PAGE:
Unless you wear a paper hat to work, the generally accepted etiquette of quitting dictates you give two weeks’ notice before jumping ship.
But the reality is, it’s rarely so cut and dry.
Sometimes, you have to begin your new position pronto, and two weeks is all you can reasonably offer. Others, staying even two weeks is just prolonging the awkwardness. But occasionally, two weeks is a laughably short runway to tie up your affairs, and adding another week or so might be a good idea, not only for keeping you in good graces with your colleagues, but for your own sanity as well.
Obviously there’s no simple answer, but ask yourself these questions and you’ll be one step closer to landing those coveted LinkedIn recommendations after you leave—not to mention give your conscience a breather.
1. How Many Emails Are in Your Inbox?
Or, more specifically, how many follow-up or unanswered emails? I’m not suggesting that you need to get to Inbox Zero before you pack up your desk, but the number of emails, files on your desk, or loose ends you have hanging is a great gauge of how much tying up you’ll have to do before you leave.
Once you’ve decided to quit and before you’ve handed in your two weeks notice , scan through the past quarter or two of emails in your inbox. Do a quick calculation of how much time it would take you to resolve each of the requests or how long it would take you to responsibly pass them off to someone else. If the work will take you more than one full week, then it’s probably a good idea to tack on another few days to your two weeks notice , given the business of quitting itself will likely eat up at least a week of your remaining tenure.
2. How Do Your Relationships Stand?
No matter what you do, you’ll no doubt have developed some important relationships in your work. Part of leaving gracefully means making sure those relationships are left on the best terms possible before you clock out for the last time.
As soon as you suspect you might be out the door, start taking the temperature of all your closest relationships, both internally and externally. Find out what’s going on in everyone else’s world, and try to anticipate how your departure might impact them. If you’re helping with a deal-clinching presentation coming up in three weeks or a conference next month that’s been in the works for the past year, cutting out in two weeks will probably put those relationships at risk.
Consider how your resignation will impact your relationships, and make sure your exit date gives you and your network a workable cushion.
3. How Will Your Departure Impact Your Team?
Whether you manage a team or you’re part of one, there’s no doubt your departure will impact them the most. And even if you think you’ve cleared the two-week check on questions #1 and #2, don’t overlook how your team will feel if you check out in 10 business days.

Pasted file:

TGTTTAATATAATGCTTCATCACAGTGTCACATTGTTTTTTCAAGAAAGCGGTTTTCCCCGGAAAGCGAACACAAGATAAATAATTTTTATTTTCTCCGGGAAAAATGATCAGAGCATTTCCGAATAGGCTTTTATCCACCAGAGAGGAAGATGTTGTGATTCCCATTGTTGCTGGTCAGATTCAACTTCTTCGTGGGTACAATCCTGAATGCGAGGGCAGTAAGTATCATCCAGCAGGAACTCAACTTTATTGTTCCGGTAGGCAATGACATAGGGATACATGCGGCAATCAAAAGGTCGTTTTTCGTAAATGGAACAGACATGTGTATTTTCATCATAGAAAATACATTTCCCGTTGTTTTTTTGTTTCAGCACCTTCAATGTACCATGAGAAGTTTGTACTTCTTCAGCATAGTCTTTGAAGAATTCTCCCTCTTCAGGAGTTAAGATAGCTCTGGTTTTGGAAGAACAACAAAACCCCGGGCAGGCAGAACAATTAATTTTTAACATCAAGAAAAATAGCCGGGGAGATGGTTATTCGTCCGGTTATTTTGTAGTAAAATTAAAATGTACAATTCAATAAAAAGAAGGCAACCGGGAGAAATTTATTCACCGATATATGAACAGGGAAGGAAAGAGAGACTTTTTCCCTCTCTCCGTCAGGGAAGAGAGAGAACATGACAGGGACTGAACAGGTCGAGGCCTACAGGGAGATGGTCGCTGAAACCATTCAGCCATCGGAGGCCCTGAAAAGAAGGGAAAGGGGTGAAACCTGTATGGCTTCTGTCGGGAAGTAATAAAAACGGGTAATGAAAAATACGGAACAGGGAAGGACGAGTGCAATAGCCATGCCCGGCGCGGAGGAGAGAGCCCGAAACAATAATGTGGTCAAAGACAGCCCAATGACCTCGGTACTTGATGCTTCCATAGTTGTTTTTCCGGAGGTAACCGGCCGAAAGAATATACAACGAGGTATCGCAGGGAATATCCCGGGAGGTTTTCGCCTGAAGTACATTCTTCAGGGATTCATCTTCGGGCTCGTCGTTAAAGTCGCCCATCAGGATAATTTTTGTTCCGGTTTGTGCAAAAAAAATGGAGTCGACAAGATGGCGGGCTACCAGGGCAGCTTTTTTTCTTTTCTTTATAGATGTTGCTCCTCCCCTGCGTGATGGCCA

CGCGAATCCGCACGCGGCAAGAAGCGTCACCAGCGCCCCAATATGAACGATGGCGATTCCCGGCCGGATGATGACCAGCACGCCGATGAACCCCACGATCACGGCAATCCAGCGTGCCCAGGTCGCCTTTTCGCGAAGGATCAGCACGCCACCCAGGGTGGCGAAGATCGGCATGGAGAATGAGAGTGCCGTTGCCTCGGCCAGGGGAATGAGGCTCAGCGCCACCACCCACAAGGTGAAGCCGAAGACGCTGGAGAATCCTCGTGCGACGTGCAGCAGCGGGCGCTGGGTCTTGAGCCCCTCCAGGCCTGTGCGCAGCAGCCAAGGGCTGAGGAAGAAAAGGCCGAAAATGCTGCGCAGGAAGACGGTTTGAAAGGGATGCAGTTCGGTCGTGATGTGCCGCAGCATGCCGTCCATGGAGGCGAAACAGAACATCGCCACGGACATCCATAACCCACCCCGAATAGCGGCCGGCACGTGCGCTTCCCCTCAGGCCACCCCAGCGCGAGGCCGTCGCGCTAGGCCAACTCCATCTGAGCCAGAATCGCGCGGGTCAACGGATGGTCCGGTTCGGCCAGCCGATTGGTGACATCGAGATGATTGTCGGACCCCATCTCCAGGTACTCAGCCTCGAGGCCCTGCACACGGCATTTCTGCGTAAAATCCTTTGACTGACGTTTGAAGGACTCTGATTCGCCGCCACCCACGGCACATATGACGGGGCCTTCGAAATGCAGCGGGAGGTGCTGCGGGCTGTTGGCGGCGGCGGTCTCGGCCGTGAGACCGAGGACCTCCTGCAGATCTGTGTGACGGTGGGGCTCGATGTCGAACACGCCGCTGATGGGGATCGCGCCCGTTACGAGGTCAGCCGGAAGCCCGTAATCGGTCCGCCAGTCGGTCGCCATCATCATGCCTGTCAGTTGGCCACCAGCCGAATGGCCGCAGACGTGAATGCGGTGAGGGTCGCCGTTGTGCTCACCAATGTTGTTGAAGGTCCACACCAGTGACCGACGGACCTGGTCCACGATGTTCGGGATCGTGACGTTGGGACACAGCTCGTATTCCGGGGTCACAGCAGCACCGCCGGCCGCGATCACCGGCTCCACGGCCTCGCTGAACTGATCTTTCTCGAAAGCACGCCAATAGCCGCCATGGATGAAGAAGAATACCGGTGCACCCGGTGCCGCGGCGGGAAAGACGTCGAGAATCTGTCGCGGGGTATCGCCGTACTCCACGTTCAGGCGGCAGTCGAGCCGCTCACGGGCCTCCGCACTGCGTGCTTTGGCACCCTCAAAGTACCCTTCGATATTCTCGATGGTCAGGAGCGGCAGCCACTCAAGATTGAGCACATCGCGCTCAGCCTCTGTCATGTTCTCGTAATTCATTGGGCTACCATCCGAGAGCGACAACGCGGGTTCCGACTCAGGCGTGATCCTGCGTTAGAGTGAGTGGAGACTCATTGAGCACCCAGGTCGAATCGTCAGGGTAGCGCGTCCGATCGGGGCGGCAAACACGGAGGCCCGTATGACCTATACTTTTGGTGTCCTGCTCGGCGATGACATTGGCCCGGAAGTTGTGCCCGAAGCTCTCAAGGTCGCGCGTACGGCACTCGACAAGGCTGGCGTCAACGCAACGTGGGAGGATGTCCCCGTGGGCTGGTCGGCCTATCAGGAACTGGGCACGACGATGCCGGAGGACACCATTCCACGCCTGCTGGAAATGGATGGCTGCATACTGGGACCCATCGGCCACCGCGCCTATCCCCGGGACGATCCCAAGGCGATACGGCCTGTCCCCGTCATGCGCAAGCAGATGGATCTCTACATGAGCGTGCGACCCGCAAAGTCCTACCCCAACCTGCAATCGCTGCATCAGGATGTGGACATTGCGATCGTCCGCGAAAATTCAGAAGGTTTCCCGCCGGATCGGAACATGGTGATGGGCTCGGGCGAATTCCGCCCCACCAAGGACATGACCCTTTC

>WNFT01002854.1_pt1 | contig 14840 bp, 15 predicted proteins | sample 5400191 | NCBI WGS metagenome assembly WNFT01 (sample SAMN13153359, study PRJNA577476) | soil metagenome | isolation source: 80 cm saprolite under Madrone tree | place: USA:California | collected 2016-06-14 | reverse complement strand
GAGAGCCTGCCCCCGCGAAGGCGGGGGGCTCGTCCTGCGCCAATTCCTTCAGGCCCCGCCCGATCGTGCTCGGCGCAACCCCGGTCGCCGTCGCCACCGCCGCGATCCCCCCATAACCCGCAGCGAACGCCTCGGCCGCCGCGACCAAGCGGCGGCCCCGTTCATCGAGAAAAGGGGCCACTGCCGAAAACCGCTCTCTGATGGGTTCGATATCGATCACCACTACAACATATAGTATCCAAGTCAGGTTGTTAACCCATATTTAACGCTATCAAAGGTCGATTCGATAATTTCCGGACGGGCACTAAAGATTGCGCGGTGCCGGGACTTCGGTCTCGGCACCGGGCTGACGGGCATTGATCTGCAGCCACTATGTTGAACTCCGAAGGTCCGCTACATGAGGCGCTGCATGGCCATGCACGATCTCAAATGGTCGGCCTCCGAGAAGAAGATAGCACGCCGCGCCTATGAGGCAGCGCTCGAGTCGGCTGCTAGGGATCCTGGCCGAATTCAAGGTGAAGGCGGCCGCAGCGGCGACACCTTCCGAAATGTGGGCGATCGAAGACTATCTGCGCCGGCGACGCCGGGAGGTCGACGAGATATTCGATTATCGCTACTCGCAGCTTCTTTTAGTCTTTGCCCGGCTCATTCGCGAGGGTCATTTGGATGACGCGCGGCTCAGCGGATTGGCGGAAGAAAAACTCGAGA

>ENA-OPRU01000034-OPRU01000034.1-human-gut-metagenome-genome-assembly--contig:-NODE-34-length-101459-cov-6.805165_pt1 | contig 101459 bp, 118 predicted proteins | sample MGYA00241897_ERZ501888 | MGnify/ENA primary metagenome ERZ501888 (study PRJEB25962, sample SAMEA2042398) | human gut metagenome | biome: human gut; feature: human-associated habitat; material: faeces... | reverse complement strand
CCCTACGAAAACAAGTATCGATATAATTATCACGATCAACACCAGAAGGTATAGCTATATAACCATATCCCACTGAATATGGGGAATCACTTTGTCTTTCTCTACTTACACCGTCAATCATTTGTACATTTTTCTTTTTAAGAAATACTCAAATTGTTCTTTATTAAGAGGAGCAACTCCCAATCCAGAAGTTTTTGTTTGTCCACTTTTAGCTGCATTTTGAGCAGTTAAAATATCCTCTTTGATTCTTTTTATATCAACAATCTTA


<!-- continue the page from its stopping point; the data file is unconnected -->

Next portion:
If you have direct reports, spend some time going through each individual’s file and make notes of where you’re at with their career progression plans, goals, and any special projects. If you have an employee taking an important certification exam in a month, leaving in two weeks might wreak havoc on his study plans, not to mention his confidence. If you’re part of a team, the same applies. Think about how your team will be impacted and what they’ll be left to cover for when you’re gone.
Leave too soon, and you’ll risk losing the hard earned respect you’ve built up so far. Give your team enough time to get into position (OK, but not too much), and they’ll appreciate the extra effort.
Yes, convention has us all believing all we “have” to give is two weeks, but there are definitely times when that just isn’t enough time. Ask yourself these questions before deciding on a two-week departure, and you’ll help maintain your good reputation for all the jobs you’ll have in the future.
Photo of resignation letter courtesy of Shutterstock .
TopicsSyndication , Career Advice , Quitting Your Job , Changing Jobs , Skirts & Suits by Jennifer Winter
Jennifer Winter is a freelance writer, editor and career consultant. She translates her 14-years of corporate combat experience to help others navigate their own careers, and become advocates for their own success. Need help negotiating that raise or writing the perfect email to your boss? Jennifer’s your girl. Find out more about her services on her blog, FearLessJenn or follow her on Twitter @fearlessjenn.More from this Author